Attorneys in the United States
An attorney at law (or attorney-at-law) in the United States is a practitioner in a court of law who is legally qualified to prosecute and defend actions in such court on the retainer of clients. Alternative terms include counselor (or counsellor-at-law) and lawyer. As of April 2011, there were 1,225,452 licensed attorneys in the United States.
The United States legal system does not draw a distinction between lawyers who plead in court and those who do not, unlike many other common law jurisdictions (such as those of the United Kingdom which distinguishes between solicitors who do not plead in court and the barristers of the English & Welsh system and advocates of the Scottish system who do plead in court), and civil law jurisdictions (such as Italy and France, which distinguish between advocates and civil law notaries). An additional factor which differentiates the American legal system from other countries is that there is no delegation of routine work to notaries public.
Practice of law
Once admitted to practice by the highest court of a state (the state supreme court), a function sometimes administered by the state's bar association, an American attorney may file legal pleadings and argue cases in that state court, provide legal advice to clients and draft important legal instruments such as wills, trusts, deeds and contracts.
Arguing cases in the federal courts requires separate admission.
In some states, real estate closings may be performed only by attorneys, even though the attorney's role in a closing may involve primarily notarization of documents and disbursement of settlement funds through an escrow account.
Actions that may be performed by lawyers are referred to as the practice of law. Practicing law includes interviewing a client to identify the legal question, analyzing the question, researching relevant law, devising legal solutions to problems and executing such solutions through specific tasks such as drafting a contract or filing a motion with a court.
Most academic legal training is directed to identifying legal issues, researching facts and law as well as arguing both the facts and law in favor of either side in any case.
For several years, law schools have sent through far more students than new job openings have become available. This leads to attorneys (once they pass the bar) seeking work in other occupations, either by choice or by the lack of employment opportunities. This has led to a market in legal temps or contract attorneys, where attorneys spend a certain period of time working on tasks such as discovery for a case.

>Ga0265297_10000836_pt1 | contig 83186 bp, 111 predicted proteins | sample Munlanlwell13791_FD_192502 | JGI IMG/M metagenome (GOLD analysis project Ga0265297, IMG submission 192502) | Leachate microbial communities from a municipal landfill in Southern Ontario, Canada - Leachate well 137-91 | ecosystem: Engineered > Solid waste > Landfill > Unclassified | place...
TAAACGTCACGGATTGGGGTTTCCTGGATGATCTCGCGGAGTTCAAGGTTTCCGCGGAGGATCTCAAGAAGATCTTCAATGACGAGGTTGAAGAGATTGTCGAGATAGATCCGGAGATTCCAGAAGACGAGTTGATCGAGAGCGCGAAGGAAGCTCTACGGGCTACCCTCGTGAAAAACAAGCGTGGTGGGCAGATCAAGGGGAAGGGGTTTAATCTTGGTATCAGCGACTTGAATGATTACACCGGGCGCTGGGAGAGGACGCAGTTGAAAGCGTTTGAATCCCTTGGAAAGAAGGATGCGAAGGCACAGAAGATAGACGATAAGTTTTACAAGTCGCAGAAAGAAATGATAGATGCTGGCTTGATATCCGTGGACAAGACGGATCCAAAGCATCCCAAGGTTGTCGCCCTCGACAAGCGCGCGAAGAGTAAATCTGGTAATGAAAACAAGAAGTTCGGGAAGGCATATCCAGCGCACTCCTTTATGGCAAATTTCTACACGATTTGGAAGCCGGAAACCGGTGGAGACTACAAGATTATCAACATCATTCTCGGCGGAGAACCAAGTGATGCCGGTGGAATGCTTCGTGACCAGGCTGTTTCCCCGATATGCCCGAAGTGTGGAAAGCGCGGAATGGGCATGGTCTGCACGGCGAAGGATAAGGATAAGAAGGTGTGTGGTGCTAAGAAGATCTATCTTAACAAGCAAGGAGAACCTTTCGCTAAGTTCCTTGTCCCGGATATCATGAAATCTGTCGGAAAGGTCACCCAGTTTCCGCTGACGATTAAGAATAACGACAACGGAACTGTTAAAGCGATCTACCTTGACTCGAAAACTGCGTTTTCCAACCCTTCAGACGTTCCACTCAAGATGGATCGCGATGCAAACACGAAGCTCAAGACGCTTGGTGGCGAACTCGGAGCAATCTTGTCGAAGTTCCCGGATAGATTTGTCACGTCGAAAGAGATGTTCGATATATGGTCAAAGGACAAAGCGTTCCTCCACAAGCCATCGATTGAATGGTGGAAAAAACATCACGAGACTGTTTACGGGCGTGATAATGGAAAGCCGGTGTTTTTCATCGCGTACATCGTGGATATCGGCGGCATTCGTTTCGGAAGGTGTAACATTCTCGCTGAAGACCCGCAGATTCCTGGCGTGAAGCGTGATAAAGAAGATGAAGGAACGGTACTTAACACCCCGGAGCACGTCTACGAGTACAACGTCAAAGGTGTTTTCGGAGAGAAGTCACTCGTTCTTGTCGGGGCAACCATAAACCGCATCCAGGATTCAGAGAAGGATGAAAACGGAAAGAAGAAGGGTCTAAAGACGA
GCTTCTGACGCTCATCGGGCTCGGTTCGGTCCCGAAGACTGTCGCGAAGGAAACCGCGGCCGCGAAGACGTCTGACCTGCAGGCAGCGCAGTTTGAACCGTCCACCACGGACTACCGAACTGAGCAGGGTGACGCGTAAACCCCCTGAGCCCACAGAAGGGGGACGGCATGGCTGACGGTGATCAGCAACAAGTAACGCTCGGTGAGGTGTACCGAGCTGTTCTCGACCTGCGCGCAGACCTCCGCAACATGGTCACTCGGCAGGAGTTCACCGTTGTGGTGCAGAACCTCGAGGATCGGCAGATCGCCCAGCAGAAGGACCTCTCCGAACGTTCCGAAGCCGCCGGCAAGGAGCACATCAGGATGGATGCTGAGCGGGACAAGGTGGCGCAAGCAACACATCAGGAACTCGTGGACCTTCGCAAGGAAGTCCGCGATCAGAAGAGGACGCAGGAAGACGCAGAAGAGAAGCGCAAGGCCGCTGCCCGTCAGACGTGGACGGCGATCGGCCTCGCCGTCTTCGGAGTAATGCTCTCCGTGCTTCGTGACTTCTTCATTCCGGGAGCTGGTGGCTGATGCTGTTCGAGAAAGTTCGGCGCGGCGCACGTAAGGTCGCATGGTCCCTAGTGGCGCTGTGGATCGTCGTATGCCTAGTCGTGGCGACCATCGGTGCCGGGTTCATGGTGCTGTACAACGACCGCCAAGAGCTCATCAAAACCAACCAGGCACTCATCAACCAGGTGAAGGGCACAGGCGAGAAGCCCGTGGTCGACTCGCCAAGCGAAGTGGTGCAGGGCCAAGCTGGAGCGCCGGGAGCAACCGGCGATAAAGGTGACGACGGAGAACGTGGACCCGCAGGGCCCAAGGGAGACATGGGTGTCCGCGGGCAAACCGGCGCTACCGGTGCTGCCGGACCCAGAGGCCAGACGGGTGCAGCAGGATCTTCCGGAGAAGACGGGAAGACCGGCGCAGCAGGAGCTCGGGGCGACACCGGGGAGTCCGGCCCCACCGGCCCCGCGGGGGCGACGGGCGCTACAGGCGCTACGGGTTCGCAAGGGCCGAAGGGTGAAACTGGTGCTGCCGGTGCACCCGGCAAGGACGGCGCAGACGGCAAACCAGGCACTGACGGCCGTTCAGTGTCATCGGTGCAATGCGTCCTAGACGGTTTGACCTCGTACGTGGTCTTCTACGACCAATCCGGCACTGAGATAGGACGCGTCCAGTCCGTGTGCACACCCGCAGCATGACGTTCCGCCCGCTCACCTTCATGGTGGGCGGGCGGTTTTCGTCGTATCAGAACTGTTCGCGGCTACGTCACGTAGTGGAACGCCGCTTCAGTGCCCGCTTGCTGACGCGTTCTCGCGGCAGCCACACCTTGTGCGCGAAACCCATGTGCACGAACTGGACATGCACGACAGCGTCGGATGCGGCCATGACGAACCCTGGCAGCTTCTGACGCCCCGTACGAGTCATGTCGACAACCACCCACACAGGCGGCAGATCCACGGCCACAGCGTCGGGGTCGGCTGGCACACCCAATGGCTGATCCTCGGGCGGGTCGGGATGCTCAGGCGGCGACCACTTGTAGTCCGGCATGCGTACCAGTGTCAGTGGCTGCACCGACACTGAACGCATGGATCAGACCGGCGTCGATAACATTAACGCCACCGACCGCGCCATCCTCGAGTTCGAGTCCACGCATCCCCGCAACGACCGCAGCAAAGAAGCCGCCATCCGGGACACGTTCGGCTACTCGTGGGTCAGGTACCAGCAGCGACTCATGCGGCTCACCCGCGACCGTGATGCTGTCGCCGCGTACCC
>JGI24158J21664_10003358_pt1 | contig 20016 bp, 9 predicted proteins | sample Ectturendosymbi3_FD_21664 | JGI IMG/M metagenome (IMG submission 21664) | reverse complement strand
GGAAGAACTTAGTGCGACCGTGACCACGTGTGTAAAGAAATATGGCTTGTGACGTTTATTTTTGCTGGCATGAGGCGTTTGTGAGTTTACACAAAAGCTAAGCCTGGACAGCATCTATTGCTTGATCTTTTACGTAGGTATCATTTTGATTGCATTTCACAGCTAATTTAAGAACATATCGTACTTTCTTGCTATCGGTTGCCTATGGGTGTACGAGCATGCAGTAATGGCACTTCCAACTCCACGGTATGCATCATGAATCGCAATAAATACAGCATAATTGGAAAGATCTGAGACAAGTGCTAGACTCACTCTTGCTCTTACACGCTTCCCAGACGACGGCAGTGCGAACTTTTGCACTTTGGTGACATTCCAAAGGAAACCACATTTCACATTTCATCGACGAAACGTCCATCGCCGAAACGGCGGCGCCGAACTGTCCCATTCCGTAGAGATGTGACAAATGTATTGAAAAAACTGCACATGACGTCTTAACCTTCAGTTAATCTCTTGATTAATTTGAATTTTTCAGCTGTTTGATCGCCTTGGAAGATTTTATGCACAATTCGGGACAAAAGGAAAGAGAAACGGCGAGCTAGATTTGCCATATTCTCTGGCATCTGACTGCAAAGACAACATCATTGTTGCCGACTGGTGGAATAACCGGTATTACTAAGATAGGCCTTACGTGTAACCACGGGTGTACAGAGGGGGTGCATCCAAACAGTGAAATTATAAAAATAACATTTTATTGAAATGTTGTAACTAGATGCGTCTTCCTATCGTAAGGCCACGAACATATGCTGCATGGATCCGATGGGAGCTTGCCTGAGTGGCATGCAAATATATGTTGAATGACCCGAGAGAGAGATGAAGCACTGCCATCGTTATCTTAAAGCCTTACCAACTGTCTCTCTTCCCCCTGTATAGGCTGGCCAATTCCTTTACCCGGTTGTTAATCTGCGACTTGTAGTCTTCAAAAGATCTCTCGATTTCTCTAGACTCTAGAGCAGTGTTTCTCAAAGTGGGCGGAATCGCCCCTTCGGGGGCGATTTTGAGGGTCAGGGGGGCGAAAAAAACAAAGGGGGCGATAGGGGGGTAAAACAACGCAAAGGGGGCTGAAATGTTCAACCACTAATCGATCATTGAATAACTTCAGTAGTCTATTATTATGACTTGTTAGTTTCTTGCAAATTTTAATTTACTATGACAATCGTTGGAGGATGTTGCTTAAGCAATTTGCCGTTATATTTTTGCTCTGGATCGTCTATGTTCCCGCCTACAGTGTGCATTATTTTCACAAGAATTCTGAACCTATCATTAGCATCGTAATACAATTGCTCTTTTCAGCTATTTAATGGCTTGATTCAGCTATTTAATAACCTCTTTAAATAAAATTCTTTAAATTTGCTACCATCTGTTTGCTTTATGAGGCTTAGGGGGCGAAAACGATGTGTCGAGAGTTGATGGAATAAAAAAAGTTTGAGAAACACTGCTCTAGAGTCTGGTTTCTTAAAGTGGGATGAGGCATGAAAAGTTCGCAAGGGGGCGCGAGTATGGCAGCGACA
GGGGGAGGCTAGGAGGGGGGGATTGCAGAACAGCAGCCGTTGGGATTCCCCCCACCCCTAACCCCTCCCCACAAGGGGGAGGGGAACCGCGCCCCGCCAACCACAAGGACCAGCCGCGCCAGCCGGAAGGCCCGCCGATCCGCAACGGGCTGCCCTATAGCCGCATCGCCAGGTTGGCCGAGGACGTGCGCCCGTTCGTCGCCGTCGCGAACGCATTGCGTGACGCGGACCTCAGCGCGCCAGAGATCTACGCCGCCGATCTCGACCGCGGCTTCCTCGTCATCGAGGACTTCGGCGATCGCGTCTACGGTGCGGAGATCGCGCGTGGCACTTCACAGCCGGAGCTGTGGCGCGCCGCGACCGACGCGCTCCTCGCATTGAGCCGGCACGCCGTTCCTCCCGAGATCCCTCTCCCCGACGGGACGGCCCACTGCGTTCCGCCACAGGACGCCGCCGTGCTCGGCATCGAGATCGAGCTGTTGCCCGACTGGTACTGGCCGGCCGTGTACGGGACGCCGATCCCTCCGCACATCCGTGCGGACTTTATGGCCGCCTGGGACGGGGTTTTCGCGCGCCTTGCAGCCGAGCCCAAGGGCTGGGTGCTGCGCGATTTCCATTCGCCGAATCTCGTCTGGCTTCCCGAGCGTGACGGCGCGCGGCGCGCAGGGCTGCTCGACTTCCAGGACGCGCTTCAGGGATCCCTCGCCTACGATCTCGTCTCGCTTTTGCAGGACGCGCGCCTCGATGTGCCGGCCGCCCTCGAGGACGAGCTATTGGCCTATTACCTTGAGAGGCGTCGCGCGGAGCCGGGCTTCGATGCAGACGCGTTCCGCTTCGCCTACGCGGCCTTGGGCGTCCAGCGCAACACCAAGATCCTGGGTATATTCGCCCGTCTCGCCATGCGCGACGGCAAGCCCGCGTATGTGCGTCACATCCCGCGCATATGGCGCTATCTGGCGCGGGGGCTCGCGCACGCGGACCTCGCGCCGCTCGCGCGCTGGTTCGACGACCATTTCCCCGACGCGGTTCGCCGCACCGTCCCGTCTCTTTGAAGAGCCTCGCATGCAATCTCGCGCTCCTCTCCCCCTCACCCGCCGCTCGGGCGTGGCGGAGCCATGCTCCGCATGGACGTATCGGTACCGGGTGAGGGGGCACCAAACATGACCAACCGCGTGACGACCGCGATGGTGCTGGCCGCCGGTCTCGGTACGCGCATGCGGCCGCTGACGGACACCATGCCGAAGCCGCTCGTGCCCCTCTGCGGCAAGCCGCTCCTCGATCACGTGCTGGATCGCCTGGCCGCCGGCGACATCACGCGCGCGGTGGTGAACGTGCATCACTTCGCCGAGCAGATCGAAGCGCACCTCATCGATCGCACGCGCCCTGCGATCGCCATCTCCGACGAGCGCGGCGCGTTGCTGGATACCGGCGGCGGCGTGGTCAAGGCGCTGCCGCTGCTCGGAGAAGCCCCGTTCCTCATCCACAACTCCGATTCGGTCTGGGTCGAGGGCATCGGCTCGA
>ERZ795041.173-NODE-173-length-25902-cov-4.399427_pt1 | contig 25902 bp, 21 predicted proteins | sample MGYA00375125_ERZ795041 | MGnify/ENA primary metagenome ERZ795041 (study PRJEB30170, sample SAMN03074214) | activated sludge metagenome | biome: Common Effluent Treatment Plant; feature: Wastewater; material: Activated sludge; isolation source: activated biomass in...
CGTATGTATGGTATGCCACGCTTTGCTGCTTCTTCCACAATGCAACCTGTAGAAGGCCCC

Contrary to the media image of attorneys, a great deal of litigation and regulatory legal work is spent conducting research in a law library or in an electronic database like Westlaw, LexisNexis, or Bloomberg L.P. Many attorneys also spend a large portion of their working time drafting documents, such as legal briefs, contracts, wills and trusts. Few television programs and movies accurately portray the hours for tasks forming the core of the occupational life of many attorneys.
One occasional exception is the television program Law & Order, which sometimes shows the main characters researching at a computer late into the night (always using Westlaw, due to a contract between Westlaw and the show's producers). Some episodes also show lawyers keeping a small rack of clothes in their office for those times when research lasts all night and the character does not have time to go home to change.
Another notable portrayal of the profession was the series Murder One which featured a group of lawyers as central characters. The Practice did as well, but its accuracy may be questionable.
Movies and television also generally show attorneys focused on a single case. Most litigators have many cases in progress at any given time. Each case has deadlines that must be carefully monitored and court dates which one must not forget. Because they often balance many cases at once, attorneys that litigate often have difficult working lives when important documents must be drafted or other work must be performed on different cases at one time.
In litigation, attorneys spend much time discovering the facts of the case to develop a "theory of the case" that integrates facts and law in a way most favorable to their client. Many attorneys believe[weasel words] that the discovery process has reduced the number of civil cases that actually go to trial since the discovery process often allows for a clear evaluation of the merits of each side's position.
Some attorneys are not trial lawyers. Non-trial attorneys are sometimes called transactional lawyers, corporate lawyers, or attorney-advisors in the Federal Government. They specialize in activities that seldom involve them in litigation. Among these activities are writing legal opinion letters, drafting wills or trust documents, advising clients, structuring business transactions, negotiating and drafting contracts, developing tax strategies or preparing and prosecuting filings with government agencies such as the Internal Revenue Service, the Securities and Exchange Commission or the Patent and Trademark Office.
Many American attorneys limit their practices to specialized fields of law. Often dichotomies are drawn between different types of attorneys, but, with the exception of patent law practice, these are neither fixed nor formal lines. Examples include:
- Outside counsel (law firms) v. in-house counsel (corporate legal department)
- Plaintiff v. Defense Attorneys (some attorneys do both plaintiff and defense work, others only handle certain types of cases like personal injury, business etc.)